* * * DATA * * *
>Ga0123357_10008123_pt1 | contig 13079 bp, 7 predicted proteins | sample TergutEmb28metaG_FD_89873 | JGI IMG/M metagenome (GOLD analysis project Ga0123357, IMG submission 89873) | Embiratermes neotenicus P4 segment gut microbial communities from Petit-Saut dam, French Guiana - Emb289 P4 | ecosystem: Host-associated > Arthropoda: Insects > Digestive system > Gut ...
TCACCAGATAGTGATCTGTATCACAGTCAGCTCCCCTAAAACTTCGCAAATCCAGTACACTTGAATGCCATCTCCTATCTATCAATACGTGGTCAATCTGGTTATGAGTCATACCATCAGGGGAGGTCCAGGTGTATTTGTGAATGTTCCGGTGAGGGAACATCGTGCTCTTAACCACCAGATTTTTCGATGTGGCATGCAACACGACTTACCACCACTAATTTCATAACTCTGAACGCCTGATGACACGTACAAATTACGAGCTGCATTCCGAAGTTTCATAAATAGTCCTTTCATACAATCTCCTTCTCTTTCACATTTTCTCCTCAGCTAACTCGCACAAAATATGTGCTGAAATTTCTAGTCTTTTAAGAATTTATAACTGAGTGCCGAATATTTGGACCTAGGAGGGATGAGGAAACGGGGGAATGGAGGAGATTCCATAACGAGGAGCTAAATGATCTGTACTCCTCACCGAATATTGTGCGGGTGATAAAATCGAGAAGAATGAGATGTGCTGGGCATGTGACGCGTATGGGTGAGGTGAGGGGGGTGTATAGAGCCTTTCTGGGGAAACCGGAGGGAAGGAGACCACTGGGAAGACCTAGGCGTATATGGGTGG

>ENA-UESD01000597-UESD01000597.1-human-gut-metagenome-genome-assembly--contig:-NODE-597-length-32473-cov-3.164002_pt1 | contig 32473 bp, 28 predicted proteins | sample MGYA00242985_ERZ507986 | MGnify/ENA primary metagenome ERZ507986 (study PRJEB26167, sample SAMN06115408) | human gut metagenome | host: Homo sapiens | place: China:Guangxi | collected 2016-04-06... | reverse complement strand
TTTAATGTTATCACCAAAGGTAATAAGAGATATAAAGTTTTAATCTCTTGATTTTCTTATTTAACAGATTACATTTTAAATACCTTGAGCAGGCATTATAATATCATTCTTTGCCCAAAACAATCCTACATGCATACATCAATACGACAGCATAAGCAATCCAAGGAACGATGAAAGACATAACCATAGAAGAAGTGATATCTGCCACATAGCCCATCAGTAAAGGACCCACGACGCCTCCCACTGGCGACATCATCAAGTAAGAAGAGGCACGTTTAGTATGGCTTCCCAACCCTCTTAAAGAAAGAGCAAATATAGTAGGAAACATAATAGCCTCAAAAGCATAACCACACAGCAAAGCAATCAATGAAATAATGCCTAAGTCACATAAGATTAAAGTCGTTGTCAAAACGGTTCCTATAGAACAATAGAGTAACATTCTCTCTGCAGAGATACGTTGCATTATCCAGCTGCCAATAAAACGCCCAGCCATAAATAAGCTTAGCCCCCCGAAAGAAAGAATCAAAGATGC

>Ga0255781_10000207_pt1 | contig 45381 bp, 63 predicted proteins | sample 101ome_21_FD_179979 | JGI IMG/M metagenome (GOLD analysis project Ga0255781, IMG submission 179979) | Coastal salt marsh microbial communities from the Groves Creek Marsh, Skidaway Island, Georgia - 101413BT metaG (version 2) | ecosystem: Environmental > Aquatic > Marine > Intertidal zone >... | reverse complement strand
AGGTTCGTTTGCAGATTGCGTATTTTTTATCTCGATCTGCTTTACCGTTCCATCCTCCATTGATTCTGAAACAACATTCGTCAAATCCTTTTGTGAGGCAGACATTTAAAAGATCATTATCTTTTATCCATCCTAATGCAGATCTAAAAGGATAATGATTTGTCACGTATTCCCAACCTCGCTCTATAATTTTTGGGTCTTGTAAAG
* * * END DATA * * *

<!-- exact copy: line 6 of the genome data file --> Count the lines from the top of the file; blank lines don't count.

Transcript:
AGGTTCGTTTGCAGATTGCGTATTTTTTATCTCGATCTGCTTTACCGTTCCATCCTCCATTGATTCTGAAACAACATTCGTCAAATCCTTTTGTGAGGCAGACATTTAAAAGATCATTATCTTTTATCCATCCTAATGCAGATCTAAAAGGATAATGATTTGTCACGTATTCCCAACCTCGCTCTATAATTTTTGGGTCTTGTAAAG